Rating agency Fitch warns that the FPIs may think twice before investing in India
GN Bureau | May 18, 2015
Despite assurances the overseas investors have pulled out nearly Rs 17,000 crore from the Indian capital markets in the first two weeks of the month due to apprehensions that the government would impose a 20 per cent Minimum Alternate Tax (MAT) on profits earned by overseas investors.
Foreign Portfolio Investors (FPIs) investments in January this year stood at Rs 33,688 crore, before dropping to Rs 24,564 crore in February), Rs 20,723 crore in March) and all most half in three months at Rs 15,266 crore in the month of April.
In May, the FPIs have withdrawn an estimated Rs 16,723 crore ($2.6 billion) so far this month, according to the latest data from depositories.
Investment by the FPIs was Rs 94,241 crore in January to April.
Expressing concerns over FPIs facing MAT demand, global rating agency Fitch has said the controversy may prompt FPIs to think twice before investing in India.
The Income Tax Department has already issued notices to 68 FIIs totaling Rs 602 crore over non-payment of MAT.
Some foreign investors have gone to court while the government has decided to set up a high-level committee to resolve the issue.
The government had clarified that the revenue department will neither put up fresh MAT claims nor act on previous ones until a committee headed by Law Commission chairman AP Shah submits its report to the government on the applicability of MAT on foreign investors, said a circular issued by the tax department. The finance minister set up the committee last week.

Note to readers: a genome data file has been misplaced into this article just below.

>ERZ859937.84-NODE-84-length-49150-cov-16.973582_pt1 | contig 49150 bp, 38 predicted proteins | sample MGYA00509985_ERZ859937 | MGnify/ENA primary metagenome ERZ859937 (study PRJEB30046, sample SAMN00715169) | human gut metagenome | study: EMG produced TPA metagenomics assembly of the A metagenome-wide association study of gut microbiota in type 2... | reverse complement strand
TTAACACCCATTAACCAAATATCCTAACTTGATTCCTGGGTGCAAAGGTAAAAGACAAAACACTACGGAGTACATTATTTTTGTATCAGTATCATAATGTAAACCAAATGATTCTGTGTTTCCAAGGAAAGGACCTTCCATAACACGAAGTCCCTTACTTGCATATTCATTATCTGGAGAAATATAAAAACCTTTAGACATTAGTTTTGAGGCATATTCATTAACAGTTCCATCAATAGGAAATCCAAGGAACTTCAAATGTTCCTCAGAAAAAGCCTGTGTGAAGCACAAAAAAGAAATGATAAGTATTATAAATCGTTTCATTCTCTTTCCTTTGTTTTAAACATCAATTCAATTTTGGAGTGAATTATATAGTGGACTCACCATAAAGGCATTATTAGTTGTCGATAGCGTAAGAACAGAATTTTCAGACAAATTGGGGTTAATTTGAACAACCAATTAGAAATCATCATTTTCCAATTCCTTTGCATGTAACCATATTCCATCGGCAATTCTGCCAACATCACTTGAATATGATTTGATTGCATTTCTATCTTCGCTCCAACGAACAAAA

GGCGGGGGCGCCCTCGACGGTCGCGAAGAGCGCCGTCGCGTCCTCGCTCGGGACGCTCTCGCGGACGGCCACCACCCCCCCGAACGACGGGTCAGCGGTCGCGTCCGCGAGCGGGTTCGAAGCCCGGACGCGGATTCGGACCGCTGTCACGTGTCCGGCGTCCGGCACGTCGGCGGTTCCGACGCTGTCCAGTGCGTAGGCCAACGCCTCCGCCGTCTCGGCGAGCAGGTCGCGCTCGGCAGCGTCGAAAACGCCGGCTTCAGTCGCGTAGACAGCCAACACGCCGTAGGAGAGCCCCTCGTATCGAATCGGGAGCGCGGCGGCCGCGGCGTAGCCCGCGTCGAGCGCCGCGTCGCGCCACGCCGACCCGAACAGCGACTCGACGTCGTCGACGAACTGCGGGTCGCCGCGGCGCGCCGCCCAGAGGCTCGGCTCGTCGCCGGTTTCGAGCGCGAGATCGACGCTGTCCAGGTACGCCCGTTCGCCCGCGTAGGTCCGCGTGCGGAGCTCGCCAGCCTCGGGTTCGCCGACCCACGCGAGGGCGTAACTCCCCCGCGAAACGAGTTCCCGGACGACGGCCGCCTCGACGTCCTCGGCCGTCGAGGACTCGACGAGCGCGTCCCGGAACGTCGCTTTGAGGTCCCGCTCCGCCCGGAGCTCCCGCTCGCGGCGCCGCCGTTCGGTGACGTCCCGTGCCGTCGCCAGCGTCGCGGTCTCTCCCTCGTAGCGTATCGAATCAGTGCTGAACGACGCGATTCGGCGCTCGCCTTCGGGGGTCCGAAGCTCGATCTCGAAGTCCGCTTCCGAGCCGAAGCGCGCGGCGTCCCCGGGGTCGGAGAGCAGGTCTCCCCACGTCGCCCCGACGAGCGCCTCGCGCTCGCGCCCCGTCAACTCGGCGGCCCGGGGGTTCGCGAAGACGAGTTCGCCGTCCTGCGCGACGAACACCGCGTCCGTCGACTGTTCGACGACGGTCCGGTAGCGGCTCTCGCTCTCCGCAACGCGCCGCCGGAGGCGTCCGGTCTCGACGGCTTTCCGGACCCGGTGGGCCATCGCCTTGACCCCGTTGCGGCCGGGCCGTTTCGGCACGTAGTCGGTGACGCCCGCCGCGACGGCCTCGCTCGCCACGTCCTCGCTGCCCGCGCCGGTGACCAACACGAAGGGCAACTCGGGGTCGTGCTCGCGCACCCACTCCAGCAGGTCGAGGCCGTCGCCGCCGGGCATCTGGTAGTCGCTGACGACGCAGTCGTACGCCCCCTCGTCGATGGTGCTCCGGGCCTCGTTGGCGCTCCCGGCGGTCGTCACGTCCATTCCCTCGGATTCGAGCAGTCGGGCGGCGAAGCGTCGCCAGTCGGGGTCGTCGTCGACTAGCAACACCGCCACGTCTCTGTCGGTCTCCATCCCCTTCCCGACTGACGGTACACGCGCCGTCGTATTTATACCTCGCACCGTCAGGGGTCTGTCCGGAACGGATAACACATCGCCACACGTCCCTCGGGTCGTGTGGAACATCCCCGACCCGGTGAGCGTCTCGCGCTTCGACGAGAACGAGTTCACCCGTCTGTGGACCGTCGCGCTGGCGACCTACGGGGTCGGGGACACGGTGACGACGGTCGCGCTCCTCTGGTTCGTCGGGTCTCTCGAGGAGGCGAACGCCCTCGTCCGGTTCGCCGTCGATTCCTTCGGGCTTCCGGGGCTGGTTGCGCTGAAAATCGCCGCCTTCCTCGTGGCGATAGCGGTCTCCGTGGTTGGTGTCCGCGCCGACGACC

The government has maintained that the decision to levy MAT on foreign portfolio investors was taken not by the government but by quasi-judicial bodies. The finance ministry had said that these rulings can be contested in higher courts, which will respect due process and have the power to quash faulty decisions. Some FII's have approached the courts.
Why FPIs are afraid?
For those foreign companies that do not have any permanent establishment in India, the effect of MAT can be high as these companies may not be able to claim credit of MAT in their home country.
The FPIs contend that MAT provisions should not apply to them since they do not have any place of business in India and so are not required to maintain account books in India.
What is MAT mess?
MAT was first introduced in 1988-89 to ensure that all companies pay a fixed percentage of their book profits as tax. Book profits are the profits made but not realised through a transaction. For calculating MAT, they are computed through a specific process. MAT was withdrawn in 1990 and then reintroduced from April 1, 1997.
As per the provisions of section 115JB of the Income-Tax (I-T) Act, if the income tax payable by any company on its “taxable income” under the normal provisions of the act is less than 18.5% of its book profits, then the company needs to pay MAT at 18.5% (plus applicable surcharge and education cess).
This tax is to be paid even if the companies’ tax liability, as per income tax laws, is lower than the mandated tax rate of 18.5%, owing to tax incentives and deductions availed by the company. MAT provisions were intended to tax zero-tax companies and companies paying marginal tax.
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